|Private VFP memory variables are not preserved between hits on the same channel and definitely not between hits across channels. Each channel is a separate instance of VFP and there is no way to know which channel will serve the next request. Variables and objects defined in your scripts will not be available in the next request unless they are defined as public. You should NEVER use public variables to save user-specific information between hits. Whenever you declare a variable as public, this variable remains in memory ONLY for that particular channel, even after the request is processed. This means that:|
a) Public variables only persist in the channel they were declared in. They will not be available if the next request for a particular user is served by a different channel.
b) Public variables are shared by all users on the same channel so they can not be used to maintain state information.
Also, public variables are cleared from a specific channel if a run-time script error occurs.
The only situation where public memory variables can be used is if they contain information that is not specific to a particular user or application. For example, you should define your objects as public if their startup code takes too long and you do not want to define them at the beginning of every hit. If you chose to define your objects as public you should make no assumptions about the state of these objects (or even about whether they exist). Before using the objects your code should first check for their existence (IF TYPE('ObjectName') = 'O') and then, either create them, or re-initialize all properties.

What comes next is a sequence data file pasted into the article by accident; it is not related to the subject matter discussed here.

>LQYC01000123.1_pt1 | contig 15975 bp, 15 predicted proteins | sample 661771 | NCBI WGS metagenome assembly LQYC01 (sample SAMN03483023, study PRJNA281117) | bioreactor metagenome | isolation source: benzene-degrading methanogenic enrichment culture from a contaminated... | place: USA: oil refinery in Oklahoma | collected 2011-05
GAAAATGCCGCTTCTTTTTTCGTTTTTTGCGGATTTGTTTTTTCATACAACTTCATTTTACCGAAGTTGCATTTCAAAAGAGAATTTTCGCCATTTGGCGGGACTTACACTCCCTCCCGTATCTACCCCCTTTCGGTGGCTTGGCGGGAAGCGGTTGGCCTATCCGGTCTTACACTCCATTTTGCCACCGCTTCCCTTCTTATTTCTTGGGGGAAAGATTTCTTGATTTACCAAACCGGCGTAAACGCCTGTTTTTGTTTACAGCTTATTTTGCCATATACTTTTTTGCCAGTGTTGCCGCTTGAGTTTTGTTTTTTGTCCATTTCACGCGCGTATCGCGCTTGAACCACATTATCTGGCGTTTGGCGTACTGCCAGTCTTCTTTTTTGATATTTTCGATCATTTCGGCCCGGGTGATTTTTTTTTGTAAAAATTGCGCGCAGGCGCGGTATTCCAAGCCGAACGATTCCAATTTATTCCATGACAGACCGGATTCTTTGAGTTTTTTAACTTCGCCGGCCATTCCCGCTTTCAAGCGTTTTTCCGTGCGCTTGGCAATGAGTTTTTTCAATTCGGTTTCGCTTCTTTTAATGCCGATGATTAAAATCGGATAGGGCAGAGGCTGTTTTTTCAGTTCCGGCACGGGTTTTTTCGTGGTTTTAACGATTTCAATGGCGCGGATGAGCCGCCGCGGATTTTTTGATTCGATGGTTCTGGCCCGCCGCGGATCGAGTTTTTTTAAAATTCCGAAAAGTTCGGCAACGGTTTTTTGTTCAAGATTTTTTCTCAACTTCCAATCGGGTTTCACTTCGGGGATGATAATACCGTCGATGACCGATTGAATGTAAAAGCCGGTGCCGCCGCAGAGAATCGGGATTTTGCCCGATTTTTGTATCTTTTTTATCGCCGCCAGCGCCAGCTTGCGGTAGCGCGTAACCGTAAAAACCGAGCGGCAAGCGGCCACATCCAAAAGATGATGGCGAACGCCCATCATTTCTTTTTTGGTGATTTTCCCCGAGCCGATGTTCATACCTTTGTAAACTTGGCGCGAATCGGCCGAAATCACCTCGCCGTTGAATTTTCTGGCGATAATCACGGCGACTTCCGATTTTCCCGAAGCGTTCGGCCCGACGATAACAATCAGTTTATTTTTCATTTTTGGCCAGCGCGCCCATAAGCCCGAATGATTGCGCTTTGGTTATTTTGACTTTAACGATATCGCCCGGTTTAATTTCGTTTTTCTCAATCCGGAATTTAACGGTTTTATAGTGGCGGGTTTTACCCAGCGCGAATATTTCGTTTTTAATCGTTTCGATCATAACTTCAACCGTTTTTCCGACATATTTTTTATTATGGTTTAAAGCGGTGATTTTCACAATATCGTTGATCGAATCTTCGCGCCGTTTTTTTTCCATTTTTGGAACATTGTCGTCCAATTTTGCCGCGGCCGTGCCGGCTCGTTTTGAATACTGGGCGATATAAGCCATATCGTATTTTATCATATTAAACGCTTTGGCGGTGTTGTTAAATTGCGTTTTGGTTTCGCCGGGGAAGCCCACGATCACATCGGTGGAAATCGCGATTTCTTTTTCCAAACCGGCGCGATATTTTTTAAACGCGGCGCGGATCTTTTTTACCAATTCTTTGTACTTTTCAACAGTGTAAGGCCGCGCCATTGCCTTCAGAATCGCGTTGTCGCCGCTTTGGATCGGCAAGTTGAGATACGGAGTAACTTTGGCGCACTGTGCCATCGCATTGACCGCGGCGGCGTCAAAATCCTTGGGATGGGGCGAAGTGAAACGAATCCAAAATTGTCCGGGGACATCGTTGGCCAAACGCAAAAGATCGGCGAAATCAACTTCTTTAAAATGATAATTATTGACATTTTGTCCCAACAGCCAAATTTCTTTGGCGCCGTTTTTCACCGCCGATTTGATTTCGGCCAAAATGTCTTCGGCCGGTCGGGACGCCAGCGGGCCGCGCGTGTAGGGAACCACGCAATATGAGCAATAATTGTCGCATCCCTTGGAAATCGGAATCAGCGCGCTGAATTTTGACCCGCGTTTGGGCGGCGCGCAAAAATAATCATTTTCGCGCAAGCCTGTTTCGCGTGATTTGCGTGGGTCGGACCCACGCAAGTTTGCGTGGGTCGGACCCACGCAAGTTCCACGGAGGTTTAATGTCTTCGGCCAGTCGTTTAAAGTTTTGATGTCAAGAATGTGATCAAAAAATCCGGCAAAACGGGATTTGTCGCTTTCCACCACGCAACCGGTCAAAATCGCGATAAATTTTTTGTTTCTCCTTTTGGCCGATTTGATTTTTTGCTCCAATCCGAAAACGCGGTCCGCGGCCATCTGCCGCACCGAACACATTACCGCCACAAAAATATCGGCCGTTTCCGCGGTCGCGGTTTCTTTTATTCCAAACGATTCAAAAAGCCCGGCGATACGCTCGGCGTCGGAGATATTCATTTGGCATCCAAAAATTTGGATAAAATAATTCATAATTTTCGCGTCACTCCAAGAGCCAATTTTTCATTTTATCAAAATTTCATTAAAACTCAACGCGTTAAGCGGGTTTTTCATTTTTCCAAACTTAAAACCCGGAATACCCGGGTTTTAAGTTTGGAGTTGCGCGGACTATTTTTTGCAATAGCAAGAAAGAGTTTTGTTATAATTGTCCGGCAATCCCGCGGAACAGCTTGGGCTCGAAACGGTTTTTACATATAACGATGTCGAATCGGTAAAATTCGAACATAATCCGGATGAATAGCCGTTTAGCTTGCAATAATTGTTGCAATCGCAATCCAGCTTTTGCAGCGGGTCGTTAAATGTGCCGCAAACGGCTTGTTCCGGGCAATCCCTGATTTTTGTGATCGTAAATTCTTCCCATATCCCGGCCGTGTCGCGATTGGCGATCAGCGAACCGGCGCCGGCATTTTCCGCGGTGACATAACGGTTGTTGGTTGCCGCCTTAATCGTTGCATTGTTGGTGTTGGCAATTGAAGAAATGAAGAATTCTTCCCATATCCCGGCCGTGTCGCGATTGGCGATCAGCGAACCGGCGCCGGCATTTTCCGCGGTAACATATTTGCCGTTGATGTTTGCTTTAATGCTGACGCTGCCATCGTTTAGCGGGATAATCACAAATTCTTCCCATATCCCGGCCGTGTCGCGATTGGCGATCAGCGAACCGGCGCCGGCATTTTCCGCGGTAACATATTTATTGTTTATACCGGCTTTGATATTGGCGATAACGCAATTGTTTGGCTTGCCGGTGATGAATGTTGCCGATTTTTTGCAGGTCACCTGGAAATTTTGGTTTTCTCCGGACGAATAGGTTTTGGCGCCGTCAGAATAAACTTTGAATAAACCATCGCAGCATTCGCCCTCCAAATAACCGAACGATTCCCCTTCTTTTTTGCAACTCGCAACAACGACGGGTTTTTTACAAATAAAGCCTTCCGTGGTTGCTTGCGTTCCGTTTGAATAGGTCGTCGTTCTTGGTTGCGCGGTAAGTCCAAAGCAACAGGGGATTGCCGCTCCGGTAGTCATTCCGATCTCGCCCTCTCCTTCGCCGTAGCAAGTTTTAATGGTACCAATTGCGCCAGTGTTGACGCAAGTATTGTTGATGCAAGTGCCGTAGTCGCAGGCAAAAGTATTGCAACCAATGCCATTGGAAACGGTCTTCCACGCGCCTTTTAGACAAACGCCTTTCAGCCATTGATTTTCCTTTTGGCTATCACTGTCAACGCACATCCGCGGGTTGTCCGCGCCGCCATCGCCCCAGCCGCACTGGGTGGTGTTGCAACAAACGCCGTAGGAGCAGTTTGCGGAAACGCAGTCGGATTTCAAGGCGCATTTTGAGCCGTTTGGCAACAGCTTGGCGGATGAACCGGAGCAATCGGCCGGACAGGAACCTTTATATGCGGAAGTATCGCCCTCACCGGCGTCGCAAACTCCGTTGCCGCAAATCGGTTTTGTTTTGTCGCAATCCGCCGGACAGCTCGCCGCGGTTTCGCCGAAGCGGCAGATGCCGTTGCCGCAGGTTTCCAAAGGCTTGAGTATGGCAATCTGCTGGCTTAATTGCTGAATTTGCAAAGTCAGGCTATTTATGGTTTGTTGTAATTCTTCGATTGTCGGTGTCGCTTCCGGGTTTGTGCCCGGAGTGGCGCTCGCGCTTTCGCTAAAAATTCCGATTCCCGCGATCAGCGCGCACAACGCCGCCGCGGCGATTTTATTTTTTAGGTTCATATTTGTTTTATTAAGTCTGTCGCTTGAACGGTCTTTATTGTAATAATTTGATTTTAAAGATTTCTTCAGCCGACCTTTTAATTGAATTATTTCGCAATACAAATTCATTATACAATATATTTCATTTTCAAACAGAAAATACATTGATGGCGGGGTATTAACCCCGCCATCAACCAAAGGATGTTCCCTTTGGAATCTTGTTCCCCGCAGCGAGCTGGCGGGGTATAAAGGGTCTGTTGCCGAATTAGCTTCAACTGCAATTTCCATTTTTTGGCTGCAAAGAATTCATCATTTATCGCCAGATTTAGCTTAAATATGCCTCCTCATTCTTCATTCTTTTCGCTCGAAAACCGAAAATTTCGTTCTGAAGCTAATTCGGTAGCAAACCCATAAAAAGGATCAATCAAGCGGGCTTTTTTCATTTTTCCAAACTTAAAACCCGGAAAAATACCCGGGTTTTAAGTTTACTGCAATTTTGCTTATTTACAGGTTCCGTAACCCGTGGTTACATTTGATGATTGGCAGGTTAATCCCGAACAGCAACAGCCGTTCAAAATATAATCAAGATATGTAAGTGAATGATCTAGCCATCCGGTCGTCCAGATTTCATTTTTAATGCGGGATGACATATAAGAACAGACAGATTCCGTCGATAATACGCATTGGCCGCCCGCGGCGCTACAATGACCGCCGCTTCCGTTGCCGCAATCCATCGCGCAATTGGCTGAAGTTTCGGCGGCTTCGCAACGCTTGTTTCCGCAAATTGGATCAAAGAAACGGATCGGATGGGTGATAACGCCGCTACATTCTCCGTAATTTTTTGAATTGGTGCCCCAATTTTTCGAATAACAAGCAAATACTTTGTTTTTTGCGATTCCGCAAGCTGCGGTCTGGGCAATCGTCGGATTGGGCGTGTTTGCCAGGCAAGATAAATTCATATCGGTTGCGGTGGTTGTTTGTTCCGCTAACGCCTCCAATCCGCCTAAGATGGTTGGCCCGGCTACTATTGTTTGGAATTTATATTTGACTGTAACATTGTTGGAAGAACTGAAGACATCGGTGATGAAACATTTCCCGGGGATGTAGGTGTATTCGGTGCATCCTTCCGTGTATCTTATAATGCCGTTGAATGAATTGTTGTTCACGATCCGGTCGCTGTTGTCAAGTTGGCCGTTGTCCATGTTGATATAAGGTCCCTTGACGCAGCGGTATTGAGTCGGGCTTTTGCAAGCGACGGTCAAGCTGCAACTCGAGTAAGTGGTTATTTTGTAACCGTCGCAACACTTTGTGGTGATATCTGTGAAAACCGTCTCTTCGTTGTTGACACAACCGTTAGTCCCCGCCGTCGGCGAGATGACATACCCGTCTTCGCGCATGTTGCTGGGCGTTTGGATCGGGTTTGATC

FoxWeb Support Team
Sent by Cas Nuy on 11/16/2001 06:46:27 AM:
I have used a number of Public declarations in my start program. Sofar i have not found that they were lost. Are you saying that I should use the same method for Public variables ?
Sent by FoxWeb Support on 11/15/2001 07:58:47 PM:
VFP does stay around in the background, but including your setup code in a single top-level script would not work because:
1. Each channel is a separate instance of VFP, so having the code run once in your top-level script would only run the setup code in a single channel.
2. FoxWeb runs some SET commands before each script:
* SET commands and initialization
SET ANSI OFF
SET PATH TO
SET TALK OFF
SET NOTIFY OFF
SET NEAR OFF
SET EXACT OFF
SET DELETED ON
SET SAFETY OFF
SET ESCAPE OFF
SET EXCLUSIVE OFF
SET MEMOWIDTH TO 1024
SET DEVELOPMENT ON
SET CLOCK OFF
SET CURSOR OFF
SET BELL OFF
SET BLINK OFF
SET ECHO OFF
SET FULLPATH ON
SET SYSFORMATS ON
SET CENTURY ON
SET REPROCESS TO 2 SECONDS
SET DATE AMERICAN
3. Whenever a script error occurs, the channel is restarted.
It is really not a problem to run your SET commands with every request. On my desktop computer I can run the above code over 2 thousand times per second.
Now, if there is other initialization code that you would like to optimize, such as instantiation of COM servers or other variables, you should do so in your FW_ENTER.PRG as follows:
IF TYPE('M.HasInitialized') = 'U'
HasInitialized = .T.
... Add your initalization code here...
The code inside the IF statement will only get run once per channel.
FoxWeb Support Team
Sent by Alan Harris-Reid on 11/15/2001 01:36:40 PM:
I am using Fw_enter.prg program for 'global' environment setting for each script, and it does things like set the SET commands, data path, etc. Once a .fwx script has run, are all the settings lost, or do they 'hang' around until the next .fwx script call (as long as Foxweb is not stopped)? Could I set my environment once in my 'top-level' script (Index.fwx) and have them 'stick-around', or must I regard each .fwx call as a separate VFP session? Must I regard each channel as a separate VFP session? Does VFP stay open in the background while Foxweb is loaded? Would it make any difference if I used the development version of VFP instead of the runtimes?